2017 Atlantic Biorefinery Conference Highlights Biotech Innovation

Biotech site visits and expert presentations drew the biggest BIOCON crowd ever Jenny Keleher June 19, 2017

The 2017 Atlantic Biorefinery Conference wrapped up recently on Friday, June 9th, after a very busy and successful 3 days. Researchers, engineers, entrepreneurs, and funders descended on Fredericton, New Brunswick to learn about the latest tech and policies around biofuels, bioenergy, bioproducts, and biorefining.


Not only was BIOCON17 the best attended BIOCON ever, it was also the most social: energy was high and guests set aside time for productive B2B meetings. This means a lot to us as organizers, because it means more collaborations, more new projects, and more sharing of ideas. This is important for a growing sector like biorefining, and we’re honoured that so many professionals use BIOCON as a means to make connections.


Pictured: Ryan Reid (BioNB) and Katie Kushner (Springboard) getting an ocean view of Cooke Aquaculture’s salmon site.

Pictured: Broodstock tanks at the Huntsman Marine Science Centre in St. Andrews



The first day of BIOCON kicked off with the Technology Tours. 2 tour buses, 5 stops, and 90 people experienced a full day showcase of New Brunswick-based biorefining companies and research centers. We could TALK about biotechnology all day, but what better way to drive the point home than smelling the earthy soil at Envirem Organics or feeling the salty sea air at Cooke Aquaculture’s salmon site?



Pictured: Mike Doucette (CCNB) at Envirem Organics. Envirem makes nutrient-rich soils and fertilizers from recycled material.

Pictured: Forest Protection Limited uses aircraft like this one to fight fires and pests.



What made BIOCON17 so successful? It depends who you ask, but we  think it is because of the amount of new people to the biorefining community (70% of attendees were BIOCON first-timers!). The Organizing Committee worked hard to include a variety of presentations that would attract people with backgrounds in technology, business, and economic policy (click here to learn about the speakers). These different perspectives gave a full picture of the state of biorefining in Atlantic Canada, and what sort of technologies and practices we can adopt from around the world. (Get in touch with us if you would like access to the presentation slides.)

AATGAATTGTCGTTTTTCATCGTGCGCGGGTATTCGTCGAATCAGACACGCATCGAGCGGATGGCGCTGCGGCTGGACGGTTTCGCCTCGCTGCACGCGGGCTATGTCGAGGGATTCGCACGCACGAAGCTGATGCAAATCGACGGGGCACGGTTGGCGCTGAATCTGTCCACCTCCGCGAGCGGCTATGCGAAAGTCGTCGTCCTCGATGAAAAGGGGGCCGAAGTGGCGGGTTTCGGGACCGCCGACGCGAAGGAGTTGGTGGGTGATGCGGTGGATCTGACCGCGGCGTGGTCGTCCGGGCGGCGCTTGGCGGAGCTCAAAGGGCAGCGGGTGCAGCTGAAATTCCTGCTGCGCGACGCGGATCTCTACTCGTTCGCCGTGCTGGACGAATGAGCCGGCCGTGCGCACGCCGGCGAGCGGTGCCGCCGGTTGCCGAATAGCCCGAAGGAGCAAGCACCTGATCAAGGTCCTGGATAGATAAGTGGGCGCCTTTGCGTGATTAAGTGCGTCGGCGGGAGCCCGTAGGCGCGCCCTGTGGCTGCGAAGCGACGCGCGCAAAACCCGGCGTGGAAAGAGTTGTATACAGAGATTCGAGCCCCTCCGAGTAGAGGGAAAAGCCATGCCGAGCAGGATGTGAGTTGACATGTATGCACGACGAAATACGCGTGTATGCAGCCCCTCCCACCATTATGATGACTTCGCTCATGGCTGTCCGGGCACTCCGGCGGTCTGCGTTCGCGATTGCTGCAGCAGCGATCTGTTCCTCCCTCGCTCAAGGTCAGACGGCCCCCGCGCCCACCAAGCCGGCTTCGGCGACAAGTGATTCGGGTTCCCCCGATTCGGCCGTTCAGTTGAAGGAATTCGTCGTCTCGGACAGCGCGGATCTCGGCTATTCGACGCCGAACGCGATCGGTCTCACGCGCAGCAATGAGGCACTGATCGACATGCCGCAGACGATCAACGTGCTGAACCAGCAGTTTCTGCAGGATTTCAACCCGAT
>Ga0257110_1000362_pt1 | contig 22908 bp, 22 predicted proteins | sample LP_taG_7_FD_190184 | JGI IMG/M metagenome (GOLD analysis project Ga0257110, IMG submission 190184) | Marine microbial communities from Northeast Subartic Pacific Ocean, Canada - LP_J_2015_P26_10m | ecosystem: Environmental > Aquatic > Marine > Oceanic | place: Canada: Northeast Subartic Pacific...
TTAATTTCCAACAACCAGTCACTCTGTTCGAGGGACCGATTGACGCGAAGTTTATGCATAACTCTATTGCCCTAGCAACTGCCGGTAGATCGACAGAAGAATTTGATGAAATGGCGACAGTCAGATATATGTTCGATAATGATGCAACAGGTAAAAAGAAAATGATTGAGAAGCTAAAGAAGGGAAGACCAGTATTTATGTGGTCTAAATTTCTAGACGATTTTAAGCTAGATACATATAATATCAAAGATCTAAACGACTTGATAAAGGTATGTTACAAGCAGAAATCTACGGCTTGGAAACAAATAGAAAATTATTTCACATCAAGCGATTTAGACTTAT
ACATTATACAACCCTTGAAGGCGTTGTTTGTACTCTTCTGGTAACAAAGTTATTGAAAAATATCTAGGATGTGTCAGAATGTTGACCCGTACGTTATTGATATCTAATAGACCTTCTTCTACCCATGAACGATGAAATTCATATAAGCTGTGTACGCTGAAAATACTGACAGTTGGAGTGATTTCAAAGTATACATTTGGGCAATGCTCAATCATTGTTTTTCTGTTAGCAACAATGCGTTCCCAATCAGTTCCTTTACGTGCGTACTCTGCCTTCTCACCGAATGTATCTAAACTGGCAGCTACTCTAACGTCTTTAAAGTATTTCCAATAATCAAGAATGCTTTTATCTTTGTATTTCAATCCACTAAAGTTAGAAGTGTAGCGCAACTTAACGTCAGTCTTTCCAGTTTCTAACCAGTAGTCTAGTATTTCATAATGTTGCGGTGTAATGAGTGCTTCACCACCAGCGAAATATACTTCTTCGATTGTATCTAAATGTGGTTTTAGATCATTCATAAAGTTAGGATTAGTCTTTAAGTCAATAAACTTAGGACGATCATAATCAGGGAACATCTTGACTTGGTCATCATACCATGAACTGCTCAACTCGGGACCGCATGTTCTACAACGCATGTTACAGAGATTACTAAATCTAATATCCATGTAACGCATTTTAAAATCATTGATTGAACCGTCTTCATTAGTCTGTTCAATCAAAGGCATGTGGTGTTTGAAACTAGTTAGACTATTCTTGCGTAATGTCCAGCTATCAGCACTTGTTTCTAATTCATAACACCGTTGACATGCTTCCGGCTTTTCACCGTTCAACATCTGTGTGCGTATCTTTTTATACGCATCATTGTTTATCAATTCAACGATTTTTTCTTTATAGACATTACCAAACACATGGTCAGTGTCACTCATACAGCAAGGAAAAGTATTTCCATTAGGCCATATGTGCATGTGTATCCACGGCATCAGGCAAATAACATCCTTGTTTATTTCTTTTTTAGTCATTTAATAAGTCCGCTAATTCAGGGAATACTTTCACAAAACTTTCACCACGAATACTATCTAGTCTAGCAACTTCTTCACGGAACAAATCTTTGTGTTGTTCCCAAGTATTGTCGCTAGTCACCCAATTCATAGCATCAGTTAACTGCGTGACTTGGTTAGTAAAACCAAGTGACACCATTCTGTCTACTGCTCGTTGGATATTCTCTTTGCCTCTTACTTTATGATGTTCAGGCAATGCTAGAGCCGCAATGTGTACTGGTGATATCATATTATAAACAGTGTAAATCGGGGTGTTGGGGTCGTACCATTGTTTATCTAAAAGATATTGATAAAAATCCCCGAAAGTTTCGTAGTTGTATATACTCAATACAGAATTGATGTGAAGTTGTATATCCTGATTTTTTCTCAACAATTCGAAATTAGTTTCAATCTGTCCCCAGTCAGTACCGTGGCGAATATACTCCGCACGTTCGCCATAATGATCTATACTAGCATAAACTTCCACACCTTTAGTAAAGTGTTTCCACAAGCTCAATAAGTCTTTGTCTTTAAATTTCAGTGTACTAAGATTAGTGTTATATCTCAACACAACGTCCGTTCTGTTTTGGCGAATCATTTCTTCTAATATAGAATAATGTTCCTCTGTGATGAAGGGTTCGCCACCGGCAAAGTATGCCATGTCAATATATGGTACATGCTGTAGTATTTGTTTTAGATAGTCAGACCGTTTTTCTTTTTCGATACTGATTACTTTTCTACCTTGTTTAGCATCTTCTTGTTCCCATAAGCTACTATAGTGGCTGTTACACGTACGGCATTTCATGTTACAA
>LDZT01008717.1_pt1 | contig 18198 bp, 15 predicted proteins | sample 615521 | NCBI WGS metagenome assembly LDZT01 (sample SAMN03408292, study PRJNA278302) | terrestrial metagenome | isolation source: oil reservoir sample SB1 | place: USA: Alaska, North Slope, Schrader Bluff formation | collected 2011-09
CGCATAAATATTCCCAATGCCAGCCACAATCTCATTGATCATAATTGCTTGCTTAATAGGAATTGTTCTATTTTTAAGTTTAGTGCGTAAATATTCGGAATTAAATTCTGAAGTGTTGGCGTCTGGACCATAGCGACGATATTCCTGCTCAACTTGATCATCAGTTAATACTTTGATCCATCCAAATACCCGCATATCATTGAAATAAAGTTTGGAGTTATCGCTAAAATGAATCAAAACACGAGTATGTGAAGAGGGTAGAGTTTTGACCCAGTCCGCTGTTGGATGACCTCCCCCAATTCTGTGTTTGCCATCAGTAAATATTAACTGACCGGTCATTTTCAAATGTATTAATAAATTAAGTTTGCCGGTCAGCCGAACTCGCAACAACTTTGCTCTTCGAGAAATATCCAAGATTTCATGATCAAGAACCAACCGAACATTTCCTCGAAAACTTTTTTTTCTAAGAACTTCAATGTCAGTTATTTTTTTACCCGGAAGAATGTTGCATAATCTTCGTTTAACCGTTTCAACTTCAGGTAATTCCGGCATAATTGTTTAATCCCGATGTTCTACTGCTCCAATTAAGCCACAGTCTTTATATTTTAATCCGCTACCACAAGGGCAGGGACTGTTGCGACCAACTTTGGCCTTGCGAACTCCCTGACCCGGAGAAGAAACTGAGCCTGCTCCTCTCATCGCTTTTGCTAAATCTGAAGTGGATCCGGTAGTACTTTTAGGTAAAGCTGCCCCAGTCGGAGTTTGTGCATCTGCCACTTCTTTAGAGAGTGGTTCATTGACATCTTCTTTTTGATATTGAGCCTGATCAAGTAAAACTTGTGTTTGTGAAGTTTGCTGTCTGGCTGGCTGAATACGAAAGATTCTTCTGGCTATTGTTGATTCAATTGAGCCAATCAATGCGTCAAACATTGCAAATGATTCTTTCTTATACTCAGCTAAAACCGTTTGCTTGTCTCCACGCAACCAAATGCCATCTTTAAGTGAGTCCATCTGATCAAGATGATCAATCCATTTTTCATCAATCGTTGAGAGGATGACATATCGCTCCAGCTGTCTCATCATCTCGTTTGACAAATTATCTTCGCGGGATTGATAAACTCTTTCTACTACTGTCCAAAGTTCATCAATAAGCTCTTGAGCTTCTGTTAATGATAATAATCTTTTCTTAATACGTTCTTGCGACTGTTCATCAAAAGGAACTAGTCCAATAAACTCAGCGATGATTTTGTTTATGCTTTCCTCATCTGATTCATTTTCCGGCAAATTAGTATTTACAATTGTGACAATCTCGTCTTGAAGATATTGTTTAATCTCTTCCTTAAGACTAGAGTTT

Pictured: Jussi Manninen, VVT Technical Research Centre in Finland, addressing BIOCON audience.


For the first time, BIOCON17 included a keynote that was open to the public. Jussi Manninen helped write Finland’s Bioeconomy Strategy, an ambitious plan for their economic development that could serve as an excellent model for Atlantic Canada. “We’re Not So Different, You & I: Comparing Bioeconomies in Finland and Canada” was delivered to a packed audience at the Hugh John Flemming Forestry Centre. Policy-makers and natural resource stakeholders learned what Finland is doing to add value to their forestry resources, and what steps Canada needs to take in order to mobilize governments, businesses, and the public around a shared vision. The days of clear-cutting and selling raw material are over. Canada can manage its forests sustainably, while creating and exporting a variety of higher value products like pulp, fiber material, energy, and biochemicals.


Pictured: Packed audience at the Hugh John Flemming Forestry Centre


We hope this presentation will represent a step toward a comprehensive bioeconomy strategy in New Brunswick, and Canada as a whole. Click here to view Jussi’s presentation slides.



Pictured: Mike Doucette (CCNB) at the 2017 Atlantic Biorefinery Conference


Jussi’s message was a great way to tie together all of the biorefining innovations that were showcased at BIOCON. A biorefining business cluster needs access to biomass and a supportive political and business environment in order to flourish. Atlantic Canada is home to ambitious researchers and business professionals who are developing technologies for the bioeconomy future. The Government of Canada is putting the pieces in place to support these innovators. Canada’s Clean Growth Framework and the Atlantic Growth Strategy have identified innovation, clean growth, and solutions for a low-carbon economy as priorities for economic development.

If you are an entrepreneur, civil servant, researcher, student, or a curious New Brunswicker looking to learn more about the bioeconomy, clean growth, or biorefining, BioNB wants to hear from you!

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